The European market potential for easy chairs
The European market for easy chairs grew in recent years and declined only slightly in 2020. Around 40% of imports are directly sourced from developing countries, making Europe an interesting market for you. Easy chairs are eye-catchers, making design their most important property besides comfort. They play a key role in the ‘home sweet home’ trend, where consumers retreat into the comfort and cosiness of their home. You can add value to your easy chairs through design, craftsmanship, sustainability and materials, and the story behind your products.
Contents of this page
1. Product description
In Home Decoration and Home Textiles (HDHT), armchairs or ‘easy’ chairs belong to the product category of indoor furniture. These chairs are usually grouped with sofas, offering informal or relaxed seating. They have frames of metal, wood or other natural materials, such as bamboo or rattan, and are usually wholly or partly upholstered for comfort.
This study uses the following codes to indicate trade in easy chairs:
Table 1: Product codes for easy chairs
Harmonised System (HS)
31 00 12 30
Seats of bamboo
Seats of rattan
Seats of cane, osier or similar materials
31 00 12 50
Seats with wooden frames, upholstered, not elsewhere specified
31 00 12 90
Seats with wooden frames, not elsewhere specified
31 00 11 70
Seats with metal frames, upholstered, not elsewhere specified (excluding medical, surgical, dental or veterinary seats)
31 00 11 90
Seats with metal frames, not elsewhere specified (excluding medical, surgical, dental or veterinary seats)
31 00 13 00
Seats not elsewhere specified (excluding medical, surgical, dental or veterinary seats)
Easy chairs are for relaxing. This can be active (such as reading or watching television) or passive (dozing off). Comfort is therefore the main value for these chairs. A slightly reclining or curving back design, upholstering, armrests and a comfortable width of the seat create optimal comfort. An adjustable back, a swivel leg and good suspension (usually coil, serpentine, pocket or zigzag springs) offer additional functionality.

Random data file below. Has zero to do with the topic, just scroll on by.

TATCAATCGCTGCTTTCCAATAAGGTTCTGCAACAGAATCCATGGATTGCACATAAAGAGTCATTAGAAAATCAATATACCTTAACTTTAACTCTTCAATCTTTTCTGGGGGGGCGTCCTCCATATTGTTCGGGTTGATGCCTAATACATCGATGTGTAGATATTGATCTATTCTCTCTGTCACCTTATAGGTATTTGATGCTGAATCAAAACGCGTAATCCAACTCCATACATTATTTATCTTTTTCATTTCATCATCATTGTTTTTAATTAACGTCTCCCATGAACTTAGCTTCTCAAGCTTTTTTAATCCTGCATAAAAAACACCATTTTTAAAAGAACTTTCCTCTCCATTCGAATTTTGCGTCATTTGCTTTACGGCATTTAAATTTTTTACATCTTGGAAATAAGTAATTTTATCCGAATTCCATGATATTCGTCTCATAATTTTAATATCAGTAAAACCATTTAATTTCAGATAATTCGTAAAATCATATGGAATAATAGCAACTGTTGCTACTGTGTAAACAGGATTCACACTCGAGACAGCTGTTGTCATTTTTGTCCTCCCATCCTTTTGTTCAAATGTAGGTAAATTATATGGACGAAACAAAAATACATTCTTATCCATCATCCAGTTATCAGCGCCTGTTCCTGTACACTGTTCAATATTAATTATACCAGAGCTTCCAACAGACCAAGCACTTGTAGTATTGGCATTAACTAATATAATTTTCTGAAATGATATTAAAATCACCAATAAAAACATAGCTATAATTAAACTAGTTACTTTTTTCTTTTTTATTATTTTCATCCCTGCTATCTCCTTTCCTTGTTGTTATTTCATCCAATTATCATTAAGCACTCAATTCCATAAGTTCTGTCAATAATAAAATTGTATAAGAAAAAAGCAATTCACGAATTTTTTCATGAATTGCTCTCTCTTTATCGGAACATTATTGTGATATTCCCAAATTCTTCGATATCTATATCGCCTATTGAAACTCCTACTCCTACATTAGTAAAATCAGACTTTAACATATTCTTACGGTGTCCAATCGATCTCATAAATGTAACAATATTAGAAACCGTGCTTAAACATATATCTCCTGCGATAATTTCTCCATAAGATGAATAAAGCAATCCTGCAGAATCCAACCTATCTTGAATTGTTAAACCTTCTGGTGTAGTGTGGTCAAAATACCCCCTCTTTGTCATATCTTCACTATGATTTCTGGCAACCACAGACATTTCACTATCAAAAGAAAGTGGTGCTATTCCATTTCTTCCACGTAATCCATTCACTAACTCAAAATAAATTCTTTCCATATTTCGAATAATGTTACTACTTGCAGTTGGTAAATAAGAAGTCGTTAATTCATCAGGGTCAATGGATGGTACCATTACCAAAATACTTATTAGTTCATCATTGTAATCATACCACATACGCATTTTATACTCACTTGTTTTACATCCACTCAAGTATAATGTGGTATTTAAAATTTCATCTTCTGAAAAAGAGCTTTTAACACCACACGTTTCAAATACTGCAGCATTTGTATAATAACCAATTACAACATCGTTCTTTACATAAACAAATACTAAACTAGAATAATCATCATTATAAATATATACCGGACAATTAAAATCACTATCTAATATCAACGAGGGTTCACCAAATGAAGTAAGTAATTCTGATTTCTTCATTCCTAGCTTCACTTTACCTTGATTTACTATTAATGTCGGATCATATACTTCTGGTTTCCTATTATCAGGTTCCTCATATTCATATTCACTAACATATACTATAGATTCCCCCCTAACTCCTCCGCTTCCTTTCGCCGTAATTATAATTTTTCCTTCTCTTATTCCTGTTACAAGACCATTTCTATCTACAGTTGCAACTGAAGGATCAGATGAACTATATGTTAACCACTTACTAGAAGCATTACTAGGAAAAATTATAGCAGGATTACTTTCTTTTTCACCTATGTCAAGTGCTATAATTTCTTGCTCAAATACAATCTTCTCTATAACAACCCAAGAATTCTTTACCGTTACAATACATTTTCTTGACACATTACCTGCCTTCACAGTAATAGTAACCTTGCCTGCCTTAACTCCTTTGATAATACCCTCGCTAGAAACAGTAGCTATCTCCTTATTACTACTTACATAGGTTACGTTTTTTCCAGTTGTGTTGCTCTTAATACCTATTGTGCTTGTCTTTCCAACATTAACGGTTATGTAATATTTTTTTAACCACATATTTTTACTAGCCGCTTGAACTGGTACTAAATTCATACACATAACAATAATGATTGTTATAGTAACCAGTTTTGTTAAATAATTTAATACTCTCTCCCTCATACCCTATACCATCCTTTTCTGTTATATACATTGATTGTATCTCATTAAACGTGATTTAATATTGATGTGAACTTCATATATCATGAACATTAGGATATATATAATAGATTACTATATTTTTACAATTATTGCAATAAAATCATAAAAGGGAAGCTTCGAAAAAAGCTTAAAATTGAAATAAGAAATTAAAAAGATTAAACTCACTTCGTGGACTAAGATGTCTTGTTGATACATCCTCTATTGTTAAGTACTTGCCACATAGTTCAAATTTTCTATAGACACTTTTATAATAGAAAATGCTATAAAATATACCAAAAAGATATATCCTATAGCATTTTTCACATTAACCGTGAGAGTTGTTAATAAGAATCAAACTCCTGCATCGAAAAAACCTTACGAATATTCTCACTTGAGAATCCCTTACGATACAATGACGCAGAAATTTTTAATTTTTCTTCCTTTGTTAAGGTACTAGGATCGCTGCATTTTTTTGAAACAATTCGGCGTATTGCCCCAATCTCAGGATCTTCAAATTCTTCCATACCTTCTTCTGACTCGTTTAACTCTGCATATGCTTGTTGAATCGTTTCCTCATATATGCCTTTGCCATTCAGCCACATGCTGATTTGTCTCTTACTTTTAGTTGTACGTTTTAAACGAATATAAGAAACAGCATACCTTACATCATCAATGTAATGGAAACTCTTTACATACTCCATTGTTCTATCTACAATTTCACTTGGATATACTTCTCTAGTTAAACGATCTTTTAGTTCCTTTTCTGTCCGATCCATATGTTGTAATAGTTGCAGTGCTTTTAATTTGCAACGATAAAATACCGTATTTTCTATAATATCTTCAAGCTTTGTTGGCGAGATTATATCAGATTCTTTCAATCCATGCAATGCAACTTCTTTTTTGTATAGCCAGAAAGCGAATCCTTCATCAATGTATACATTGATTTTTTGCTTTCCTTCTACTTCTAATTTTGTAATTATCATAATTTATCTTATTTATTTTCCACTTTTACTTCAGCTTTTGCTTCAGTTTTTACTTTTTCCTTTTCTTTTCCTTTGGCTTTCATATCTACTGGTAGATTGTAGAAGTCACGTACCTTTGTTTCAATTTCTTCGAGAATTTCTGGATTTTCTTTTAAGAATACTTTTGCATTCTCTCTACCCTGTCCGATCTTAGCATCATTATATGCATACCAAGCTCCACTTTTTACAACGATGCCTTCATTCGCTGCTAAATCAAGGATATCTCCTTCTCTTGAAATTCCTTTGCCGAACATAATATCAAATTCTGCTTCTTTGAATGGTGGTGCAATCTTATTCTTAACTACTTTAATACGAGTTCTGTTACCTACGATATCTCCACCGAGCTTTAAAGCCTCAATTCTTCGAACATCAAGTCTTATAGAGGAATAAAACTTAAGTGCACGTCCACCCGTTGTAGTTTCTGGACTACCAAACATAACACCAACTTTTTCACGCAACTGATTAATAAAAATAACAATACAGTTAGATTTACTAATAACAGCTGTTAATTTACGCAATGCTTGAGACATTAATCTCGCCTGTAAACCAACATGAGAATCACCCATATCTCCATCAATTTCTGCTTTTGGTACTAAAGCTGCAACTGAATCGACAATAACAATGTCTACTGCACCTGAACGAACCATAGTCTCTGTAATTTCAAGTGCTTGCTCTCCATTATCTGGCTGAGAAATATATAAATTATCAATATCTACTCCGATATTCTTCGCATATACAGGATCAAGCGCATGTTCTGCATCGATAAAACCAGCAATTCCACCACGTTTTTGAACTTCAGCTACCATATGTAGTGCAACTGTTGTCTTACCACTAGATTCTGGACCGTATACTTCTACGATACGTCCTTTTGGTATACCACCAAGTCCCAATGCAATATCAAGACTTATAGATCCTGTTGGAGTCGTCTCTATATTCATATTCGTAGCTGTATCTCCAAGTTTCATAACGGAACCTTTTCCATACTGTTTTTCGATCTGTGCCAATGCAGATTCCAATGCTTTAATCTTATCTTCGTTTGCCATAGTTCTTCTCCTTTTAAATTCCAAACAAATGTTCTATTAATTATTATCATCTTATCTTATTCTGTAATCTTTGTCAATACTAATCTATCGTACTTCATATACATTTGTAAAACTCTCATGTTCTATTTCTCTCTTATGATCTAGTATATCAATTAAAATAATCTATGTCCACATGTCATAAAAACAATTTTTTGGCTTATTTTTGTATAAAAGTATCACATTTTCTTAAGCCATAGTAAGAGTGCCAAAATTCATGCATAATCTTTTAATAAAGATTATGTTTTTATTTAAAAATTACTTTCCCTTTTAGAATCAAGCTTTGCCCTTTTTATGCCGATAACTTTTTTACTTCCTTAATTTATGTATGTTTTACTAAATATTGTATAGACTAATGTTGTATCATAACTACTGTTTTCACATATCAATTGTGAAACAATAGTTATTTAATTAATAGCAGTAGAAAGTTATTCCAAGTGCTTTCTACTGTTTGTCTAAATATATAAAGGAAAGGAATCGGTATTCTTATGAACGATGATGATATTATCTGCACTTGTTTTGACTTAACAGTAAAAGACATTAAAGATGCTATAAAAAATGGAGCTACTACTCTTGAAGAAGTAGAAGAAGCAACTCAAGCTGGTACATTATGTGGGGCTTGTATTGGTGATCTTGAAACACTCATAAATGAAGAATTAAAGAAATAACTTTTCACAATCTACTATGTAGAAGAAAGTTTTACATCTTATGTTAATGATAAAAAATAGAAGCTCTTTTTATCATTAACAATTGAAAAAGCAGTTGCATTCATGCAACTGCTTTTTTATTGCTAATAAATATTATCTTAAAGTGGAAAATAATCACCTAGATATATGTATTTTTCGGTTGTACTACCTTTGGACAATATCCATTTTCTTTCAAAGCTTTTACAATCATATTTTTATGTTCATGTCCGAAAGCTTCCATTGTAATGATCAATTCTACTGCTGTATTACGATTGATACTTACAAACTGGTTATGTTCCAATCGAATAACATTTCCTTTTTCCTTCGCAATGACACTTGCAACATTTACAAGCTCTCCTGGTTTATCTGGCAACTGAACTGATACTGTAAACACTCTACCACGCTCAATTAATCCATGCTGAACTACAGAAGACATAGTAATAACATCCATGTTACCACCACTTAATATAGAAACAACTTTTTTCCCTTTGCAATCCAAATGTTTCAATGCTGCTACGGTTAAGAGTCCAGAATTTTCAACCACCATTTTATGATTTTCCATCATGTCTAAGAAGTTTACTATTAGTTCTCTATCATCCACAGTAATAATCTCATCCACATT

Depending on the design, easy chairs are around 85cm high x 75cm wide x 90cm deep. The seat is usually about 45cm high, to provide a comfortable sitting position for the average European consumer. So-called ‘snugglers’ are wider (circa 115cm) so they can be used as extra comfortable, oversized easy chairs (for one) or mini sofas (for a couple).
Figure 1: Snuggler-sized easy chair with matching cushions
The frame of the easy chair can be made of metal, wood or other natural materials, such as bamboo or rattan. The type and quality of the material depend on the market segment and on whether or not the frame is exposed (visible). The upholstery can be partial or whole, in leather or leather look, or in various types of fabric. The type and quality again depend on the targeted market segment. Easy chairs for outdoor use must be made with weatherproof materials.
Figure 2: Wicker easy chair made of natural materials
Easy chairs are eye-catchers, often placed centrally in the living room or the study/TV room. This makes the easy chair a statement piece. So, in addition to comfort, its look is a key selling point. Shape and decoration are the main style elements. Generally, padded easy chairs add to a more informal style: comfortable, patterned and colourful. Using metal or wooden structures allows for a more contemporary look, with an emphasis on the material (such as leather) and texture, with the possibility to use strong, contrasting colours.
2. What makes Europe an interesting market for easy chairs?